Look for used stuff that has a good re-sale value, because if you really dig the mandolin scene, you're gonna wind up with more and more expensive mandos (you can get a professional grade mando for $2,000.00 or, spend $10-12K for a brand new world class mando that will rock your world). Some mandos go for over $100K, even. I'm not advocating big expenditures, I'm just trying to tell you can drop a lot of dough in a hurry if you get the bug.

    Whatever you do, make sure that your instrument is well set-up. If it's not, it won't be any fun at all.

    Edited: Oh, lessons, look for Mandolin lessons on youTube. Brad Laird seems to be a pretty good teacher. Check out his free lessons along with other teachers and look for a style that seems to fit you.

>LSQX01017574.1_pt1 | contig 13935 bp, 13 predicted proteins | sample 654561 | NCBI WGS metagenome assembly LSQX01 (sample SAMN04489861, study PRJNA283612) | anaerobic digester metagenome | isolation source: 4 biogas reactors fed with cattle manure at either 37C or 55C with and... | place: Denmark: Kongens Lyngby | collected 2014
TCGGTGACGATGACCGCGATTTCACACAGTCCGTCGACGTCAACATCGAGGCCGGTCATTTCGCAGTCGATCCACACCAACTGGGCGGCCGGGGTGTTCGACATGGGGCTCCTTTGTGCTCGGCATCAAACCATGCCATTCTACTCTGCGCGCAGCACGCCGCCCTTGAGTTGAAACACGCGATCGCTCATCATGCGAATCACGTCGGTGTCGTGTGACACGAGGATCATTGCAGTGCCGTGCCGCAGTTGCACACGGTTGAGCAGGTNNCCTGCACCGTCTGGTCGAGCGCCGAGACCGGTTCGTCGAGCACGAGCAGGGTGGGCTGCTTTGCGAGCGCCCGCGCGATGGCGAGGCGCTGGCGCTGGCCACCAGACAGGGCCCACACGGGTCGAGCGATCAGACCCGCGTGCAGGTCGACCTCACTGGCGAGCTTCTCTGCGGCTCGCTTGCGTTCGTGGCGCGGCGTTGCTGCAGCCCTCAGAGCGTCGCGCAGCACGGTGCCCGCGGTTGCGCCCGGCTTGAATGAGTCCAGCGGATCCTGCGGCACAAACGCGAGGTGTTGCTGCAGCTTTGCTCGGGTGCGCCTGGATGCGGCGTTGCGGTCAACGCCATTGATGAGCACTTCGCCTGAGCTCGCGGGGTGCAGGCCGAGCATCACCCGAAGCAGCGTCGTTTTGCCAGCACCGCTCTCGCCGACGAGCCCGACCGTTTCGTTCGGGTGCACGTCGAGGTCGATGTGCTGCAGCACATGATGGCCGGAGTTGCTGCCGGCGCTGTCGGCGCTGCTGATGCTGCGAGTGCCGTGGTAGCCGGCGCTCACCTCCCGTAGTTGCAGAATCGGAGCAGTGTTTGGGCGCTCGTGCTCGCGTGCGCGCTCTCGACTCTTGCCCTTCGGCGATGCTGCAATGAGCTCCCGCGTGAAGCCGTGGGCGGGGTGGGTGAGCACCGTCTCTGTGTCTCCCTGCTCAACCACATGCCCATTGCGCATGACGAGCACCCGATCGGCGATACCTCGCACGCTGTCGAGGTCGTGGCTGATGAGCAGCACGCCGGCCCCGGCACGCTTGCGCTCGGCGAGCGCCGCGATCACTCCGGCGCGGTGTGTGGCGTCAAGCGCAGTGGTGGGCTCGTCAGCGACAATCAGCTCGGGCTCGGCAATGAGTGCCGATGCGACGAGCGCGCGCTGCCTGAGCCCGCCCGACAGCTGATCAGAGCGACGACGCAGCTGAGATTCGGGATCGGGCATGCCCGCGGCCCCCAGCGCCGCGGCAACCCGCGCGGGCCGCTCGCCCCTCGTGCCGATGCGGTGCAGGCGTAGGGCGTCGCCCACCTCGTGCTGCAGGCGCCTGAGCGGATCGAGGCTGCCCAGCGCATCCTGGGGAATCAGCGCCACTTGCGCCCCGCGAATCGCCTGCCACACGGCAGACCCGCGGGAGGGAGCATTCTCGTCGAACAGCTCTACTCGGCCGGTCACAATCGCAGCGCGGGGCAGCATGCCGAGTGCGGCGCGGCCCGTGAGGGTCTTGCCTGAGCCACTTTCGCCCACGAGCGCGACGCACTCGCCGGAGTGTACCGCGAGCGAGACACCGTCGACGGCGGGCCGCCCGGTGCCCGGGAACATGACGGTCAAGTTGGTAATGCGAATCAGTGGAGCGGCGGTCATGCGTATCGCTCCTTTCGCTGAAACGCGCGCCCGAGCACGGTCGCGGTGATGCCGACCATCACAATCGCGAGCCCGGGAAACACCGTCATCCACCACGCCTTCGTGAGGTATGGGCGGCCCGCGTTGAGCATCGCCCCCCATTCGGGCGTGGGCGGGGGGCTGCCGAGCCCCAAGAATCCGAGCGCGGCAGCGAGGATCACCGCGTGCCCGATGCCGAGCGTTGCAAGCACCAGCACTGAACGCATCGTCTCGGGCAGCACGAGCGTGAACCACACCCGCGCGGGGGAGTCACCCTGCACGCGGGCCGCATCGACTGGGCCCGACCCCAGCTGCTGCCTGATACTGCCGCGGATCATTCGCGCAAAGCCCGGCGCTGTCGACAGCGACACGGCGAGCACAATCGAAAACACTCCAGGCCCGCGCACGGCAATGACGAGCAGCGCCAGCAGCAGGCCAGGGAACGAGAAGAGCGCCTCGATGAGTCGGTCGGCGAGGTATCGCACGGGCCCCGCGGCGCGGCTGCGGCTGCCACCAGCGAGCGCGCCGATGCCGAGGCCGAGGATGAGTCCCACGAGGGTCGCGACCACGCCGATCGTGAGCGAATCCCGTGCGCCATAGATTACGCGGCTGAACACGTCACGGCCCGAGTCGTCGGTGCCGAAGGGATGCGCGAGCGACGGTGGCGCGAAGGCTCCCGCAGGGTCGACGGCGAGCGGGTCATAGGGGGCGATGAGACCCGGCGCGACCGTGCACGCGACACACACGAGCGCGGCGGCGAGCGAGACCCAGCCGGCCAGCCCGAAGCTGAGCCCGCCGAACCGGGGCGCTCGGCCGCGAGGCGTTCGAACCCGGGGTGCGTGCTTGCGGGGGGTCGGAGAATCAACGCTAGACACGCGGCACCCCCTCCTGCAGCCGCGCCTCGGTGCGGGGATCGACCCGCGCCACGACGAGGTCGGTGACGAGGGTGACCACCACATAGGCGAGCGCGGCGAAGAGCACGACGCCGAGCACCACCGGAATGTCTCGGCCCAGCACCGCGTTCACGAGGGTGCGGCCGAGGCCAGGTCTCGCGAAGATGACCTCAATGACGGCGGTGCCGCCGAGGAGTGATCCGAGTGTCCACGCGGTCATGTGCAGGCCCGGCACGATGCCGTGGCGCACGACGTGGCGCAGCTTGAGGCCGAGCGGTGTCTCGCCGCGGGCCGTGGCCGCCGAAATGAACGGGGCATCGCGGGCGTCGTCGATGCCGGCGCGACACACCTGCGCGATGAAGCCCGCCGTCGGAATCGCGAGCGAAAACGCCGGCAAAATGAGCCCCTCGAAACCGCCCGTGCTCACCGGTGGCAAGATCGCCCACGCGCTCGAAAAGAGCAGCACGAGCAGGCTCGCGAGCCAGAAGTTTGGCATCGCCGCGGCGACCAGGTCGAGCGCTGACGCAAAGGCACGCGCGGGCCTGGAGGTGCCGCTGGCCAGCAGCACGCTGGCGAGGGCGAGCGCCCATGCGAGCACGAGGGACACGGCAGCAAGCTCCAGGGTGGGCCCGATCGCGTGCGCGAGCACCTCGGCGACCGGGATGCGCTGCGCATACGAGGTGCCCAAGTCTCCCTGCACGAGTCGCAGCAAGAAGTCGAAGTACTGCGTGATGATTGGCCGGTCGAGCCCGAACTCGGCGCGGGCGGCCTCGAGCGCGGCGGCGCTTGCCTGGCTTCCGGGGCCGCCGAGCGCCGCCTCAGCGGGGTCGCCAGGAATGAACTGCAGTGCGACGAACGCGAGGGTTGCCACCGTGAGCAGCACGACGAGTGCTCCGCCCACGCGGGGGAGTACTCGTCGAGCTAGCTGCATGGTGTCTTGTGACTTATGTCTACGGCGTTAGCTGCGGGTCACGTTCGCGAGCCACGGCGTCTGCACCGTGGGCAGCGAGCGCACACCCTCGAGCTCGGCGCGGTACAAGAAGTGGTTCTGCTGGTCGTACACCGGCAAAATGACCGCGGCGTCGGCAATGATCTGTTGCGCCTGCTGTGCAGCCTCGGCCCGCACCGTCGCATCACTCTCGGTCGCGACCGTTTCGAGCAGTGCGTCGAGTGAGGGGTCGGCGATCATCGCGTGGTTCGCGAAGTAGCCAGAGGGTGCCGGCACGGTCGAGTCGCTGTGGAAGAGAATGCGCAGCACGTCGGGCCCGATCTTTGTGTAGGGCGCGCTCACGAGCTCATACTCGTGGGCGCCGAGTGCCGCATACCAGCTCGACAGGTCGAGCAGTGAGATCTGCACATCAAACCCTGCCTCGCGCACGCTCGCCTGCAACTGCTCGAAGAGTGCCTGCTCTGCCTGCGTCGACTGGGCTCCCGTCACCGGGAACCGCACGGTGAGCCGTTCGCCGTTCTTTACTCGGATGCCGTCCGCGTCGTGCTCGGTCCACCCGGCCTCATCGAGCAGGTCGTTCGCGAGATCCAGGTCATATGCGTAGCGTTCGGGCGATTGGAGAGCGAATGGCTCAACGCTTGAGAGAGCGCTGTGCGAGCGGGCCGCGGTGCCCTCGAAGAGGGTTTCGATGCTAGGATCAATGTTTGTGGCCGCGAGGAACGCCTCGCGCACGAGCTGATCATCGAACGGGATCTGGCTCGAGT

In closing, remember that mandolin is just like guitar playing, only upside down and backwards. Play mando for a few months and tell me if that doesn't make sense to you....... :)

    Best of luck, Harry/gilded
    Last edited by gilded; 03-13-2017 at 05:43 AM.
    Quote Originally Posted by fronobulax View Post

    And I like Harry's approach.
    '66 Starfire I SB bass, '67 Mark IV pear wood, '75 Mark 4 P padauk, '00 Bluesbird black,
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  3. #3
    Senior Member killdeer43's Avatar
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    I'd say go for it, John. I've had a few and it was always fun to pick one up and plink away. I gave one to my son-in-law for Xmas a few years ago and still have visitation rights.
    I'll agree with all that Harry said and encourage you to handle that itch.

    Fun awaits,
    Joe
    "Just give me one extra season, so I can figure out the other four."

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  4. #4
    Senior Member silverfox103's Avatar
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    Quote Originally Posted by gilded View Post
    I have had a few. In fact, I have three right now, two Gibson oval hole A models from 1920 and a Tele-style solid body.